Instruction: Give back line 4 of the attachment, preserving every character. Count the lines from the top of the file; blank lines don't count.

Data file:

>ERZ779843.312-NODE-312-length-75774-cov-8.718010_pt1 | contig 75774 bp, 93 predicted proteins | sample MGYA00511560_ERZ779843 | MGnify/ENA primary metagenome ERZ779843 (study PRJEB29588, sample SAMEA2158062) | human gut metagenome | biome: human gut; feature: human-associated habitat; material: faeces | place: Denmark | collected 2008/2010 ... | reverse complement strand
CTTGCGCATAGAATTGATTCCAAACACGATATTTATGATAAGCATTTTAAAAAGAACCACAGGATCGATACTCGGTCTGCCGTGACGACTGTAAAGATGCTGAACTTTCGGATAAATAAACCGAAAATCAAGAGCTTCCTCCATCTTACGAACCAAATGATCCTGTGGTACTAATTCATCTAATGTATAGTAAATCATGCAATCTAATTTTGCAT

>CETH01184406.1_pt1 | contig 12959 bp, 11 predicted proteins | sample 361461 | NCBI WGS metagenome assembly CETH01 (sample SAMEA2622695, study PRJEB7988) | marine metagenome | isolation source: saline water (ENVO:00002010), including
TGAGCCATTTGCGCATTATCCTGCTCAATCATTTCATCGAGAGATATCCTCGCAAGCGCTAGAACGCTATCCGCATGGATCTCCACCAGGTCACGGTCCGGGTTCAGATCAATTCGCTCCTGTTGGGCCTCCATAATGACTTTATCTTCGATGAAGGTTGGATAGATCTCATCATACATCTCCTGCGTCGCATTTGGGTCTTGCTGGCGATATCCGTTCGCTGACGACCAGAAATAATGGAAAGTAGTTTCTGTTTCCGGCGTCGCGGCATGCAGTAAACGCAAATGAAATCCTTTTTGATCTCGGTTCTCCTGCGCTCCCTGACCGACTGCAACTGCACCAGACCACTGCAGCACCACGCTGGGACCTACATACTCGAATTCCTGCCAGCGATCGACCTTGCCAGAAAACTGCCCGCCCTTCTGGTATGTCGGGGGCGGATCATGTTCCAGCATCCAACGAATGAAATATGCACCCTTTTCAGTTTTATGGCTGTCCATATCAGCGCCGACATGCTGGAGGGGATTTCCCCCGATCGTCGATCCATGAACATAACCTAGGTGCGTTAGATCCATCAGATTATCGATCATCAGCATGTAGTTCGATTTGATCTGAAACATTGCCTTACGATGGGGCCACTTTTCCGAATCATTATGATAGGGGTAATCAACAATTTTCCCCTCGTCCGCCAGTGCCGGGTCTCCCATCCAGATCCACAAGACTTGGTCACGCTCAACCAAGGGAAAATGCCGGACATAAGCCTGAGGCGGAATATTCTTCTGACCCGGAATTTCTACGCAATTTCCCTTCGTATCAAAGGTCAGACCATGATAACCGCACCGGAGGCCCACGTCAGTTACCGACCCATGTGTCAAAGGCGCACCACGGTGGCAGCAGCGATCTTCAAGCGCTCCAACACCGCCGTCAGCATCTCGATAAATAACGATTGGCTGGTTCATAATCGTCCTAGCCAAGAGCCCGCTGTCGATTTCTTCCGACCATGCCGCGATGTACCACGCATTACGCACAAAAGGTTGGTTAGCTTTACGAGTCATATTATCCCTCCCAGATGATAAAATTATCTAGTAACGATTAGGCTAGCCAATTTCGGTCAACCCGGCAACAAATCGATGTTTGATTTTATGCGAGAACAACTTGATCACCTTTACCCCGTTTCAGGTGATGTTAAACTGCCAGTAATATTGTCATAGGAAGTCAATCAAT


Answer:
TGAGCCATTTGCGCATTATCCTGCTCAATCATTTCATCGAGAGATATCCTCGCAAGCGCTAGAACGCTATCCGCATGGATCTCCACCAGGTCACGGTCCGGGTTCAGATCAATTCGCTCCTGTTGGGCCTCCATAATGACTTTATCTTCGATGAAGGTTGGATAGATCTCATCATACATCTCCTGCGTCGCATTTGGGTCTTGCTGGCGATATCCGTTCGCTGACGACCAGAAATAATGGAAAGTAGTTTCTGTTTCCGGCGTCGCGGCATGCAGTAAACGCAAATGAAATCCTTTTTGATCTCGGTTCTCCTGCGCTCCCTGACCGACTGCAACTGCACCAGACCACTGCAGCACCACGCTGGGACCTACATACTCGAATTCCTGCCAGCGATCGACCTTGCCAGAAAACTGCCCGCCCTTCTGGTATGTCGGGGGCGGATCATGTTCCAGCATCCAACGAATGAAATATGCACCCTTTTCAGTTTTATGGCTGTCCATATCAGCGCCGACATGCTGGAGGGGATTTCCCCCGATCGTCGATCCATGAACATAACCTAGGTGCGTTAGATCCATCAGATTATCGATCATCAGCATGTAGTTCGATTTGATCTGAAACATTGCCTTACGATGGGGCCACTTTTCCGAATCATTATGATAGGGGTAATCAACAATTTTCCCCTCGTCCGCCAGTGCCGGGTCTCCCATCCAGATCCACAAGACTTGGTCACGCTCAACCAAGGGAAAATGCCGGACATAAGCCTGAGGCGGAATATTCTTCTGACCCGGAATTTCTACGCAATTTCCCTTCGTATCAAAGGTCAGACCATGATAACCGCACCGGAGGCCCACGTCAGTTACCGACCCATGTGTCAAAGGCGCACCACGGTGGCAGCAGCGATCTTCAAGCGCTCCAACACCGCCGTCAGCATCTCGATAAATAACGATTGGCTGGTTCATAATCGTCCTAGCCAAGAGCCCGCTGTCGATTTCTTCCGACCATGCCGCGATGTACCACGCATTACGCACAAAAGGTTGGTTAGCTTTACGAGTCATATTATCCCTCCCAGATGATAAAATTATCTAGTAACGATTAGGCTAGCCAATTTCGGTCAACCCGGCAACAAATCGATGTTTGATTTTATGCGAGAACAACTTGATCACCTTTACCCCGTTTCAGGTGATGTTAAACTGCCAGTAATATTGTCATAGGAAGTCAATCAAT